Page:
Last edited: Mar 31, 2017
  12. Mar 31, 2017 #11
    Well, sure there are more complicated things to resolve if you're trying to model the precise appearance of a moving object, especially in 3d space. The distortions can be fairly strange as I understand, such as objects moving past you appearing somewhat rotated. I'm really only concerned with the more general aspects, the effects on apparent distance, speed, and general size in the direction of motion. That is what these equations are intended to help with. They are, in effect, a polar coordinate transformation.

    But, I appreciate your input. Certainly the observed effects of relativistic motion can be quite bizarre. It's too bad we don't have access to macroscopic demonstrations of such things.
     
  13. Mar 31, 2017 #12
    Ah that does look pretty neat. It makes me think of Velocity Raptor, which is a web-based 2d puzzle game that uses special relativity and does kind of the same thing. The villain slows down the speed of light to 3mph so all of your motion is notably relativistic. The game then requires you to take advantages of the strange trappings of relativistic motion to overcome obstacles that would be impossible to surmount under normal circumstances. In fact, it is kind of what spurred my interest in the concepts of "observed" reality in SR. Later in the game, it moves from showing you a measured view of your environment to the observed view based on travel time of light, and the distortions there were quite wild, and I was fascinated by them and wanted to understand them better.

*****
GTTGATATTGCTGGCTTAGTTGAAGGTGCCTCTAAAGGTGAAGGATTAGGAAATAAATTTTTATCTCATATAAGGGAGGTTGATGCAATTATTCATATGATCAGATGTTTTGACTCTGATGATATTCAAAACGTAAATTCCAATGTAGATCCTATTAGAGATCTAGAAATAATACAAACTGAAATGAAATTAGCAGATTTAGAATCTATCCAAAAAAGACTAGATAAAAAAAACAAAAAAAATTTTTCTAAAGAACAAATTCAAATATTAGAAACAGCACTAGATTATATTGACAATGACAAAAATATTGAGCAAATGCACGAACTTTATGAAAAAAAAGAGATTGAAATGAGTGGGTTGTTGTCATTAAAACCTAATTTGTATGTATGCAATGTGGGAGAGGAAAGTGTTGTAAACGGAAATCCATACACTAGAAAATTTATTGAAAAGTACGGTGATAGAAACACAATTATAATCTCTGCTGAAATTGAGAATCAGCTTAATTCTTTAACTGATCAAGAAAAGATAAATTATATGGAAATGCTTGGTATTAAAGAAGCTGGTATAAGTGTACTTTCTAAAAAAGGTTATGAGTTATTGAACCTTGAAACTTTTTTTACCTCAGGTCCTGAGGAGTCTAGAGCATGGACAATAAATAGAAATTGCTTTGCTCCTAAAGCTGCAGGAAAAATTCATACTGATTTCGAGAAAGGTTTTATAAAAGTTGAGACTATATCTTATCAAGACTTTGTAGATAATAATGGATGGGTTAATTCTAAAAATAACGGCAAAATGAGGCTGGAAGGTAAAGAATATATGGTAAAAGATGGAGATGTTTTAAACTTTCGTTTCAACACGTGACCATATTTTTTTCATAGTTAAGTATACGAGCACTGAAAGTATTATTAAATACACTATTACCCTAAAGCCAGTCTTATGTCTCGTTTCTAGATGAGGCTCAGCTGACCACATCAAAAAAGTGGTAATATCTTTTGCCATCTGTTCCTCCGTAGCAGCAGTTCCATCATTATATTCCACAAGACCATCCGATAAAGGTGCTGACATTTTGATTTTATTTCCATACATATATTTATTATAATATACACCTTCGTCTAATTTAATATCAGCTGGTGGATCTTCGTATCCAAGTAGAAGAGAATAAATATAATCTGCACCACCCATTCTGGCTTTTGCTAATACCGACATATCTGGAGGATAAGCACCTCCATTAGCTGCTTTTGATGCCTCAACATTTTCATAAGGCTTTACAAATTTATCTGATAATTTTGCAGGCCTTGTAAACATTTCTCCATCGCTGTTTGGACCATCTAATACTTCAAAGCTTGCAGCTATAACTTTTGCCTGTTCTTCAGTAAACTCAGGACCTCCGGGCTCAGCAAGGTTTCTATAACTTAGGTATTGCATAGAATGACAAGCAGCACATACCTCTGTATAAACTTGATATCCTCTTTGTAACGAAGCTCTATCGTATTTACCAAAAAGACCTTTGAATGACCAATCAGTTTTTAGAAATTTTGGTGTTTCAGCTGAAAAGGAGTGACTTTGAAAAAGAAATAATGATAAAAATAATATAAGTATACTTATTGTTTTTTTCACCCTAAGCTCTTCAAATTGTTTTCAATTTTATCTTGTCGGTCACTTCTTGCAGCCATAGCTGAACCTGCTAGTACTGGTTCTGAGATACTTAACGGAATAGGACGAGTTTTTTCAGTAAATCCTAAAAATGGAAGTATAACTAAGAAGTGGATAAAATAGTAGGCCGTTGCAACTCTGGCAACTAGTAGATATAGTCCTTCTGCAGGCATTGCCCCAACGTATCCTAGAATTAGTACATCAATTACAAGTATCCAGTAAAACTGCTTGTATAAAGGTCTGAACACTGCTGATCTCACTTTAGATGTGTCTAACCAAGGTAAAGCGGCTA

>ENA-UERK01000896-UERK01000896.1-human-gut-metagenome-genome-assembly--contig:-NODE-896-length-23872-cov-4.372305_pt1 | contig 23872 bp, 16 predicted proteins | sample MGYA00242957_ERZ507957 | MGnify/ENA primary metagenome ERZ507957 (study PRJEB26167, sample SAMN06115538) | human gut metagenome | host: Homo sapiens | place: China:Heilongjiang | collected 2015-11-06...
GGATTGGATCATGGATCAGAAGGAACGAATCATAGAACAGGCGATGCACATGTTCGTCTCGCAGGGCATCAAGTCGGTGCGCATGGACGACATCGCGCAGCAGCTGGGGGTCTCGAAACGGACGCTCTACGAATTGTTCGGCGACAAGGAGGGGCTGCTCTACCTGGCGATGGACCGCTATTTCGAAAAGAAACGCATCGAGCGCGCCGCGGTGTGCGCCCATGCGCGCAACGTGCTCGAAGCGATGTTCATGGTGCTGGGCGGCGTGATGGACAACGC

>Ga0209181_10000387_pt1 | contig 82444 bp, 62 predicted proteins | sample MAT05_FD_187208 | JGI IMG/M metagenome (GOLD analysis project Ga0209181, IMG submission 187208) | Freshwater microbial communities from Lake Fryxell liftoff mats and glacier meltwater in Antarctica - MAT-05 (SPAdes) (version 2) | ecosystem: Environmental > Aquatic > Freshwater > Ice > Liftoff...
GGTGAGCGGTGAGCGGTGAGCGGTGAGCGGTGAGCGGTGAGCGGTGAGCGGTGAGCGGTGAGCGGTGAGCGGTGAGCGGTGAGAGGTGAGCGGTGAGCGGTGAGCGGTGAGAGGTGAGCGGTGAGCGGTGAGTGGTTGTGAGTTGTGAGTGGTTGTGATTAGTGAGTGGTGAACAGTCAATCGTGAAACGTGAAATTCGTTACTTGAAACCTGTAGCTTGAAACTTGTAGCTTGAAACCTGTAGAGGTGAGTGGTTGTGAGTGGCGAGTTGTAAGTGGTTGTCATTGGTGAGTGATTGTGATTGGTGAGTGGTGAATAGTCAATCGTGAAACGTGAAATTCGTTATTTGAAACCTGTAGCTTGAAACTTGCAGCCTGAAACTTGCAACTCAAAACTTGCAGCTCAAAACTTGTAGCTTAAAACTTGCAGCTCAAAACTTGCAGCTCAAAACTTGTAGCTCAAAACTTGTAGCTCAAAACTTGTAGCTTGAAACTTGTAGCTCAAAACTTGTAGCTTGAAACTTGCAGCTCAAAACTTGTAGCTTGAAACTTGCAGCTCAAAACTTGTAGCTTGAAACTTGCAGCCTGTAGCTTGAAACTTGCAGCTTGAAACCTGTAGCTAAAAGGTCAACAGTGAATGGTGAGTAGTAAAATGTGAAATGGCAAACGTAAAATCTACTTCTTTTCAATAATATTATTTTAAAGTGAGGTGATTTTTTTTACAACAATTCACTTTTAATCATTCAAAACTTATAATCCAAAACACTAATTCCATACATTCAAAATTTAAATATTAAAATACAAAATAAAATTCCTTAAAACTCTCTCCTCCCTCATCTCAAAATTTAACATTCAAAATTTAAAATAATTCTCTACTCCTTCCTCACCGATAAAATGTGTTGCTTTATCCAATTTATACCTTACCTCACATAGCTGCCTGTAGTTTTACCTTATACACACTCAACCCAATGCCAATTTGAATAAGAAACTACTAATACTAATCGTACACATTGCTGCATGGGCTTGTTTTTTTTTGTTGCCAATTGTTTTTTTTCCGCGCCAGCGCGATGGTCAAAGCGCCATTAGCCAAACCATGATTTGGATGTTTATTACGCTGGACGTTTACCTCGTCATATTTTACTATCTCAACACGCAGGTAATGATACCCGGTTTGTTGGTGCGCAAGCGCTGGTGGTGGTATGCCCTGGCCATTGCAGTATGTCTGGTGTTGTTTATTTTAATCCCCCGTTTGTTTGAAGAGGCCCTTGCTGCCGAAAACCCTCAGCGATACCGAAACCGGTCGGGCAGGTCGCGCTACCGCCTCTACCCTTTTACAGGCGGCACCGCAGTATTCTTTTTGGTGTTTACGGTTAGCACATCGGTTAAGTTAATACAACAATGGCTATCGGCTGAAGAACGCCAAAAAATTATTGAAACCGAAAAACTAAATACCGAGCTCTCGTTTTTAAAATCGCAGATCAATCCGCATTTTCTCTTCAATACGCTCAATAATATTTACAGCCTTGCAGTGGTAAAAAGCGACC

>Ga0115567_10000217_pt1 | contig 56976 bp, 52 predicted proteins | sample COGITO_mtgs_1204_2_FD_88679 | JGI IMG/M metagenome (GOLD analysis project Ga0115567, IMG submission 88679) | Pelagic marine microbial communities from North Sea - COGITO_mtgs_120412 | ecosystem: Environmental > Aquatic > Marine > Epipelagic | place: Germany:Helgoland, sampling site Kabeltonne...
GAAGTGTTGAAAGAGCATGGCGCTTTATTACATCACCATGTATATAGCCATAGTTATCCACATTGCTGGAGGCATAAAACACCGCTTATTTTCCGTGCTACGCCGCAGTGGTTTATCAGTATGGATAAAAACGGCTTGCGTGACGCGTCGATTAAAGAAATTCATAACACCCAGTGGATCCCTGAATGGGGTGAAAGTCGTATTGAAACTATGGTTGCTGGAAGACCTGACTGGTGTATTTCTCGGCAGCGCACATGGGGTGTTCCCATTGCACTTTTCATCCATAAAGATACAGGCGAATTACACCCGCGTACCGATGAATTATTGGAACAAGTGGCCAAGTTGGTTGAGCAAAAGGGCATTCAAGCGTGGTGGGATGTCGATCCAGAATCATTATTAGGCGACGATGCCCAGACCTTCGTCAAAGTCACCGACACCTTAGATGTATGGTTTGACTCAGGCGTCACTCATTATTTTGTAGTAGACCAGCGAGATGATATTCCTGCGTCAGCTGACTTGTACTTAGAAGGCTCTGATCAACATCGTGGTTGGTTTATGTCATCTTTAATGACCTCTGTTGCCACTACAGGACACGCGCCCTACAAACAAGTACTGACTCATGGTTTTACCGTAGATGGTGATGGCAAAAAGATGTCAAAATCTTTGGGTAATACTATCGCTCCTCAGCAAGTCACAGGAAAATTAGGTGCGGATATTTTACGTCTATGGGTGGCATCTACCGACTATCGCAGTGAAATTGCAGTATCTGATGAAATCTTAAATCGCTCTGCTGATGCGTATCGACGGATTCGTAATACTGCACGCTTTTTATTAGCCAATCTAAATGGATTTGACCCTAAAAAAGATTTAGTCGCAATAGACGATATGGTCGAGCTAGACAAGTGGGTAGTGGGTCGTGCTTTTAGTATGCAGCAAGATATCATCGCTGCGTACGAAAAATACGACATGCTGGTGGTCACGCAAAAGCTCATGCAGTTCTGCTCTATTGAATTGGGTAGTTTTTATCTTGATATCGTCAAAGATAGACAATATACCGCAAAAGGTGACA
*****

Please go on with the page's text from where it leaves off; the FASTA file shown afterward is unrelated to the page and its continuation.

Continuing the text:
14. Mar 31, 2017 #13

    PAllen

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    Right, but you have not specified enough for anyone but you to understand what your equations are supposed to mean. Having worked through both aberration and ray tracing computations of moving objects (thus experienced in the field), I have not a clue what your equations are supposed to describe.
     
  15. Mar 31, 2017 #14
    I see. The larger equation is a ratio between observed distance to measured distance of a moving object, as well as observed velocity to actual velocity. Take the measured distance between something moving relative to you with some velocity, and multiply by the value of the equation to get the distance the object appears to be from you at that instant. Similarly, multiply that by the object's velocity to see what velocity the object will appear to be moving. The 4th equation gives you the angle between the relative velocity vector and observed position vector of the moving object.